Book Image

ASP.NET Core 6 and Angular - Fifth Edition

By : Valerio De Sanctis
Book Image

ASP.NET Core 6 and Angular - Fifth Edition

By: Valerio De Sanctis

Overview of this book

Every full-stack ninja needs the tools to operate on front-end and back-end application development. This web app development book takes a hands-on, project-based approach to provide you with all the tools and techniques that web developers need to create, debug, and deploy efficient web applications using ASP.NET Core and Angular. The fifth edition has been updated to cover advanced topics such as Minimal APIs, Web APIs with GraphQL, real-time updates with SignalR, and new features in .NET 6 and Angular 13. You begin by building a data model with Entity Framework Core, alongside utilizing the Entity Core Fluent API and EntityTypeConfiguration class. You'll learn how to fetch and display data and handle user input with Angular reactive forms and front-end and back-end validators for maximum effect. Later, you will perform advanced debugging and explore the unit testing features provided by (.NET 6) and Jasmine, as well as Karma for Angular. After adding authentication and authorization to your apps, you will explore progressive web applications, learning about their technical requirements, testing processes, and how to convert a standard web application to a PWA. By the end of this web development book, you will understand how to tie together the front-end and back-end to build and deploy secure and robust web applications.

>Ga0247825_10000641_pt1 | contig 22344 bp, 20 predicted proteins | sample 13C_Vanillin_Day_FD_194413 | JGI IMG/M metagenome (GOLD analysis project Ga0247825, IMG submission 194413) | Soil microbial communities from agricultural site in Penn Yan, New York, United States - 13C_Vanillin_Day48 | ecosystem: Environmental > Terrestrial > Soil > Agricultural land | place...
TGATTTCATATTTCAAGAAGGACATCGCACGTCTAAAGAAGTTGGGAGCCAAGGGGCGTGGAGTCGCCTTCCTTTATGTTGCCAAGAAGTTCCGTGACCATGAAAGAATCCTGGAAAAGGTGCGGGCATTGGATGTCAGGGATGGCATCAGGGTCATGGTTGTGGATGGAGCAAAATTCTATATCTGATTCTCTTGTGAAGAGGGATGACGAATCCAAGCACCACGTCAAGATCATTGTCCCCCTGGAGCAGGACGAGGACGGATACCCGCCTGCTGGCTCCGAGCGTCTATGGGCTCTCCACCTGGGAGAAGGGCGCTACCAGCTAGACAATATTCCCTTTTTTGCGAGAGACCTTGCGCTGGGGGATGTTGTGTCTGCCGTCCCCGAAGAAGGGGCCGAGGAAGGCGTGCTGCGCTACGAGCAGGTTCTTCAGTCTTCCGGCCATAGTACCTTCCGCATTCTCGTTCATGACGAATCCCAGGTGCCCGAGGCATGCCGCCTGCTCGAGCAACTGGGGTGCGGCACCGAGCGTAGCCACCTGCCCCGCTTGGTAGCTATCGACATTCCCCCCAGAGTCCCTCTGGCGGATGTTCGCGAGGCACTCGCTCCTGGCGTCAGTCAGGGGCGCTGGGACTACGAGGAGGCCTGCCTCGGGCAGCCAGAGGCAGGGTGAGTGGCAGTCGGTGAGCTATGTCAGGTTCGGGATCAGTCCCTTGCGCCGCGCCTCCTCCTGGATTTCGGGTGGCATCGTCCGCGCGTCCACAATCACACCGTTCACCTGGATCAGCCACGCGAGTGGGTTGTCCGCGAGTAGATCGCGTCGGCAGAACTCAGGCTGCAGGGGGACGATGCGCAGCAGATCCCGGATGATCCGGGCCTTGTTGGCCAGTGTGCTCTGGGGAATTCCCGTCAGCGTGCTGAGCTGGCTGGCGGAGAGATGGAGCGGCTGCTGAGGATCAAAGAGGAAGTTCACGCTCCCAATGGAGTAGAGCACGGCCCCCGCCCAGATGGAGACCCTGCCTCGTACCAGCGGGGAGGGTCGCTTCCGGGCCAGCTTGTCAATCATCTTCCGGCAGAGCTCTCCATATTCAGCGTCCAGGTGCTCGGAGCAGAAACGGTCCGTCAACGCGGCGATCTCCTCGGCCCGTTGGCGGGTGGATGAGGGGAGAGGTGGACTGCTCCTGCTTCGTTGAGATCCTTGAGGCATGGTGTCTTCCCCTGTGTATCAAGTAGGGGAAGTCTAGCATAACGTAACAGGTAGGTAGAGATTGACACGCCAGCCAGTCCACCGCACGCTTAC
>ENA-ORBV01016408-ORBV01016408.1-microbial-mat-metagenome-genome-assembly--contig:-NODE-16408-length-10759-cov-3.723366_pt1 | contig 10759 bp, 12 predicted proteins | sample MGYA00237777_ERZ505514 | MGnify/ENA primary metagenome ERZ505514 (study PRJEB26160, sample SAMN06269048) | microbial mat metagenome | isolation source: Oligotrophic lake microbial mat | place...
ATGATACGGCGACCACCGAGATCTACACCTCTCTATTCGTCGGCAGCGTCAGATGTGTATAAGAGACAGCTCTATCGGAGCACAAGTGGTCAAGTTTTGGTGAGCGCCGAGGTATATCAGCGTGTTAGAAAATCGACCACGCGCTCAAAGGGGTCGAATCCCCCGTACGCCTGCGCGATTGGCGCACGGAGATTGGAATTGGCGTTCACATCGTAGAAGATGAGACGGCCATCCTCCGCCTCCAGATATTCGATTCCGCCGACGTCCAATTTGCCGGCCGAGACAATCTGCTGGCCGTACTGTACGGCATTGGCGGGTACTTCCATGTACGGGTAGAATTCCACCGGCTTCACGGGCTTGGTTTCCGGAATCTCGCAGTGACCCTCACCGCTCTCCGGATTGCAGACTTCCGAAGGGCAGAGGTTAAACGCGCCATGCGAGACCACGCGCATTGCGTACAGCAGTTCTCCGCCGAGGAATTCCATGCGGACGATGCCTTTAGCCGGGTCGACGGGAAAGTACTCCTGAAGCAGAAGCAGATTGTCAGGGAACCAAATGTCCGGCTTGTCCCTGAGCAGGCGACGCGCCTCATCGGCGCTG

Table of Contents (18 chapters)
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The WorldCities web app

The first thing we’re going to do is create two new projects using the two Visual Studio templates that we used in Chapter 2, Getting Ready:

  • The Standalone TypeScript Angular template, for a new Angular project
  • The ASP.NET Core Web API template, for a new Web API

In a nutshell, we just need to repeat what we did during the second part of Chapter 2, Getting Ready, where we created the HealthCheck and HealthCheckAPI projects: the only difference is that this time we’re going to give them a different name: WorldCities for the standalone TypeScript Angular project, and WorldCitiesAPI for the ASP.NET Core Web API.

Creating these two projects from scratch will be a great exercise, and a good chance to put into practice what you’ve learned until now. Let’s see if you’re able to do that without help!

If you have issues, you can check out the book’s GitHub repository for this chapter...